FATF team arrives in Pakistan

Pakistan has prepared 11 outcomes to comply with FATF recommendations, writes KK Shahid

FATF team arrives in Pakistan
After formally placing Pakistan on the grey list at a plenary meeting in Paris in June, a delegation of the counter-terror watchdog Financial Action Task Force’s Asia Pacific Group (FATF-APG) landed in Pakistan last Monday to monitor progress.

The FATF-APG delegation is checking arrangements Pakistan has put in place in the two months since an action plan was finalised.

With the caretaker government still in place and amidst delays in the new National Assembly taking oath and the formulation of the new Pakistan Tehrik-e-Insaf (PT) led government, Islamabad has struggled to prepare the report to be submitted to the FATF-APG delegation.

However, the final report submitted by Pakistan has underscored 11 outcomes to avoid further down-gradation to the black list.

The decision to put Pakistan on the terror watch-list was taken during the FATF meeting in February. This was done after the US had sought an unprecedented second vote, following which Islamabad was to draft a plan of action, as threat of being blacklisted loomed.
The former caretaker finance minister has said that the current banking mechanisms in the country are insufficient to curb terror financing

A major objection raised by the FATF against Islamabad in all the meetings is the presence of the groups affiliated with Hafiz Saeed, a globally designated terrorist. Ahead of the FATF meeting in February, Pakistan passed the Anti-Terrorism Ordinance, 2018 which meant that all UN designated groups were declared terrorists in Pakistan as well.

Follow up steps included the transfer of Falah-e-Insaniyat Foundation (FIF) run ambulances, closure of Jamaat-ud-Dawa’s (JuD) offices and transfer of the madrassa to the provincial governments.

“The questionnaire that was sent to us in April with regards to progress in the proposal that we were supposed to draft focused on entities affiliated with Hafiz Saeed,” said outgoing Finance Minister Miftah Ismail, who headed the Pakistani delegation during the February’s FATF meeting.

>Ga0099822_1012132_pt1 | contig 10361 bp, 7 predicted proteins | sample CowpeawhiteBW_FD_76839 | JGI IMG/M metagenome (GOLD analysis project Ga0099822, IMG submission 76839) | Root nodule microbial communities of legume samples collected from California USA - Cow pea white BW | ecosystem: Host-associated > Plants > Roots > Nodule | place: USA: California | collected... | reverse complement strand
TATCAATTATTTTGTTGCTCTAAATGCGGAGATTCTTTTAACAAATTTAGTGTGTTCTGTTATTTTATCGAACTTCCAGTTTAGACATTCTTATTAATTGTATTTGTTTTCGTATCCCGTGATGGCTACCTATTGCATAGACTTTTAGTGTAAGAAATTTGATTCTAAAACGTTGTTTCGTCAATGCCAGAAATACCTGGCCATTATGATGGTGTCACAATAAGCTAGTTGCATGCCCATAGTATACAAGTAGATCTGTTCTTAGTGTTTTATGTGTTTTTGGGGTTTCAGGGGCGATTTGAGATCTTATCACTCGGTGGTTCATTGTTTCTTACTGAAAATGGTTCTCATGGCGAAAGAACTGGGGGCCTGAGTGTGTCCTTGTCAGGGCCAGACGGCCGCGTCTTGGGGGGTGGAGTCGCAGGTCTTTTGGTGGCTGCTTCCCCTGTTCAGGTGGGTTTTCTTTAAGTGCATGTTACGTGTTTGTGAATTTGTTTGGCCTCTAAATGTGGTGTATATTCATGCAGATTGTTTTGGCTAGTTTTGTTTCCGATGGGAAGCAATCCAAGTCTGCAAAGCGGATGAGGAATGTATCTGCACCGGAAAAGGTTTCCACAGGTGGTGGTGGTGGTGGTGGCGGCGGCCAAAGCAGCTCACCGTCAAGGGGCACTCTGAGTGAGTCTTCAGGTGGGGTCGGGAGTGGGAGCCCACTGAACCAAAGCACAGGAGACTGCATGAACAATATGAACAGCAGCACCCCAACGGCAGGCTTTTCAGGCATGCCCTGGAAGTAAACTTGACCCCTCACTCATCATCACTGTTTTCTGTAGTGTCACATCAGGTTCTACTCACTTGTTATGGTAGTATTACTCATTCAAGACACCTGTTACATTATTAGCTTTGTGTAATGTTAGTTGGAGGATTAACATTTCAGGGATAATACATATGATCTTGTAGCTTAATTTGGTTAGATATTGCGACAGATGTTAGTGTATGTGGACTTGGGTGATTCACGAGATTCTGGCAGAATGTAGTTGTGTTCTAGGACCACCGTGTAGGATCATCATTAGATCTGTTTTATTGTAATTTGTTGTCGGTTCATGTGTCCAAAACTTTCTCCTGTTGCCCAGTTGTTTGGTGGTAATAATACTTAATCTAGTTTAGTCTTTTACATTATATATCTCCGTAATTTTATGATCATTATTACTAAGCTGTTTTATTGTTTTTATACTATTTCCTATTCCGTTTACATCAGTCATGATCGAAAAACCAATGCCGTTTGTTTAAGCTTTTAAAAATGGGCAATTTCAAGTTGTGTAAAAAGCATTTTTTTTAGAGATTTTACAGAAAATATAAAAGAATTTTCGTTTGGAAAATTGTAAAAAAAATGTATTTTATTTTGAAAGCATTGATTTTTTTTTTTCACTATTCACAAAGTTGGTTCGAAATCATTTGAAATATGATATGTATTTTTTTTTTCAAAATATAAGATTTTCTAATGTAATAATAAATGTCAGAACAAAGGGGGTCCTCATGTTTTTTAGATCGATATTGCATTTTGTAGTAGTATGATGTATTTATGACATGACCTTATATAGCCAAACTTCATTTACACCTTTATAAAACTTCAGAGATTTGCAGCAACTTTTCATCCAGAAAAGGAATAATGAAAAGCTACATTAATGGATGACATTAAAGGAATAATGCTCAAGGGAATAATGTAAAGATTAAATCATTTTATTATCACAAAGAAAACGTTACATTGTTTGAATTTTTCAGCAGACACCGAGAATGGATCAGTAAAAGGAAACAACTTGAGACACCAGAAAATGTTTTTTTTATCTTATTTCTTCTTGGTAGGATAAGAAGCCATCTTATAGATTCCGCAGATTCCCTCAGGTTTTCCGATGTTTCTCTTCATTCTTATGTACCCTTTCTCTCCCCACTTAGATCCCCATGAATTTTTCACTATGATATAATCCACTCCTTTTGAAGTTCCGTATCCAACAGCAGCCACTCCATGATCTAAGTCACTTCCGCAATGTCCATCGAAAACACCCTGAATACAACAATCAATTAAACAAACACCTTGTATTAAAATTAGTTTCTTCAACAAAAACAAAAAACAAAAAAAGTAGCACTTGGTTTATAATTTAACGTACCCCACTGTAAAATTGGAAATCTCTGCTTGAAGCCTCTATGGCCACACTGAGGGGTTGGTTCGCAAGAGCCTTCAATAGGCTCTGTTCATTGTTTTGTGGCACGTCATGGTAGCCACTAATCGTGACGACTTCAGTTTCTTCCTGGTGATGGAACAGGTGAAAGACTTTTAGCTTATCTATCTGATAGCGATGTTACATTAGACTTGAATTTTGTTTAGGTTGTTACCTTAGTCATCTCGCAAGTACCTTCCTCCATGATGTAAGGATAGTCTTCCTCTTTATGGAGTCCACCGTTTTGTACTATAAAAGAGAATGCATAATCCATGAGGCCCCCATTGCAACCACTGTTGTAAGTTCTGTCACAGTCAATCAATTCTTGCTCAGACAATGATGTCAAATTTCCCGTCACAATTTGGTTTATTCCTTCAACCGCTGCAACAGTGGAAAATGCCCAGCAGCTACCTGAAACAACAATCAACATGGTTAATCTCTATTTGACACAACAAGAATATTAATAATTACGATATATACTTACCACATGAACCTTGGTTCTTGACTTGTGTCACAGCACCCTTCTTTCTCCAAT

“After we filled the questionnaire, there was a meeting in Bangkok where our responses were discussed and a proposed plan of action given by the FATF. Then, with the caretaker government taking over, we coordinated with them with regards to the June meeting, where the final plan was agreed,” he added.

A prominent case that surfaced regarding Pakistan’s failure to curb counter-terror funding was when Habib Bank Limited was asked to leave the US, and fined $225 million last year. The US Department of Financial Services claimed there were flaws in HBL’s systems which “opened the door to the financing of terror” and that the bank had not taken the necessary corrective measures. HBL’s transactions with al-Qaeda-linked Saudi bank Al Rajhi also came under scrutiny.

Former caretaker finance minister Salman Shah says the current banking mechanisms in place in the country are insufficient to curb terror financing.

“[In HBL’s case] the payments originating in Saudi Arabia went to Pakistan, but were never properly documented,” he said. “The flaws in the banking mechanism are exploited by terror groups, money-launderers and smugglers, which is one of the reasons why the FATF grey-listed Pakistan.”

“In addition to the actions against terror groups, Pakistan would have to fix its banking system so that the undocumented transactions and money laundering can be stopped.”

However, Miftah Ismail says the HBL case has “nothing to do” with the FATF grey-listing.

“The action against HBL wasn’t taken by the US government, it was taken by the New York state government. There was an issue regarding compliance, and the bank itself – God forbid – was not involved in any kind of laundering or any other such activity.”

Government officials say that in a bid to address the FATF’s concerns, the reporting mechanism has been improved with the working of National Counter Terrorism Authority (NACTA) streamlined as well.

Muhammad Amir Rana, director of Pak Institute for Peace Studies (PIPS) and author of The Militant: Development of a Jihadi Character in Pakistan, says NACTA’s collaboration with the Federal Investigation Agency can help Pakistan’s counter-terror fight.

“The FIA and NACTA are collaborating on a task force which will counter the financing of these groups,” he says.

Pakistan was last placed on the grey-list between 2012 and 2015, with Islamabad removed from it after the National Action Plan was passed.

“The regime at that time wasn’t as strict as it is right now. It was following the APS attack that Pakistan made the National Action Plan, which was taken as an example of the state’s will to counter terror financing,” says Rana, adding that as long as militant groups continued to openly work in the country, Pakistan would continue to be scrutinised by counter-terror watchdogs.

“JuD candidates participated in the elections, and those affiliated with these groups are openly giving speeches and holding rallies,” he says. “Of course, there are many things that have not been in the civilian government’s control on this front. But now the civilians have to take a stand. They need to take the decision making and policymaking under their own control.”